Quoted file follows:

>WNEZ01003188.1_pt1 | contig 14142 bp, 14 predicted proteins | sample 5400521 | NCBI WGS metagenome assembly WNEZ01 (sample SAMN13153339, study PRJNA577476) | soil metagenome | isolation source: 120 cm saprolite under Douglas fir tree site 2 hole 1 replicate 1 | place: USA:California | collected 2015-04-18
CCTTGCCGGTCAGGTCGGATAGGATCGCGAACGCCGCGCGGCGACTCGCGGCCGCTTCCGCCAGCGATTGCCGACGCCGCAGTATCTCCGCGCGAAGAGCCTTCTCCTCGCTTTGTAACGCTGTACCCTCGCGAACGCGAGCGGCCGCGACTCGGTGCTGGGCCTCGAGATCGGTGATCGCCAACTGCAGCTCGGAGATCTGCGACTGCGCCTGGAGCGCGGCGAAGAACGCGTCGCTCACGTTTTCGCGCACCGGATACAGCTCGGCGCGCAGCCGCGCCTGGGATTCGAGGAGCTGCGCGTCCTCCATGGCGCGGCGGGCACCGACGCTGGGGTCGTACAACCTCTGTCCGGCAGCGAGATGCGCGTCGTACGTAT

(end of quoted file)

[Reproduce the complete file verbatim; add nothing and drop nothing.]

>WNEZ01003188.1_pt1 | contig 14142 bp, 14 predicted proteins | sample 5400521 | NCBI WGS metagenome assembly WNEZ01 (sample SAMN13153339, study PRJNA577476) | soil metagenome | isolation source: 120 cm saprolite under Douglas fir tree site 2 hole 1 replicate 1 | place: USA:California | collected 2015-04-18
CCTTGCCGGTCAGGTCGGATAGGATCGCGAACGCCGCGCGGCGACTCGCGGCCGCTTCCGCCAGCGATTGCCGACGCCGCAGTATCTCCGCGCGAAGAGCCTTCTCCTCGCTTTGTAACGCTGTACCCTCGCGAACGCGAGCGGCCGCGACTCGGTGCTGGGCCTCGAGATCGGTGATCGCCAACTGCAGCTCGGAGATCTGCGACTGCGCCTGGAGCGCGGCGAAGAACGCGTCGCTCACGTTTTCGCGCACCGGATACAGCTCGGCGCGCAGCCGCGCCTGGGATTCGAGGAGCTGCGCGTCCTCCATGGCGCGGCGGGCACCGACGCTGGGGTCGTACAACCTCTGTCCGGCAGCGAGATGCGCGTCGTACGTAT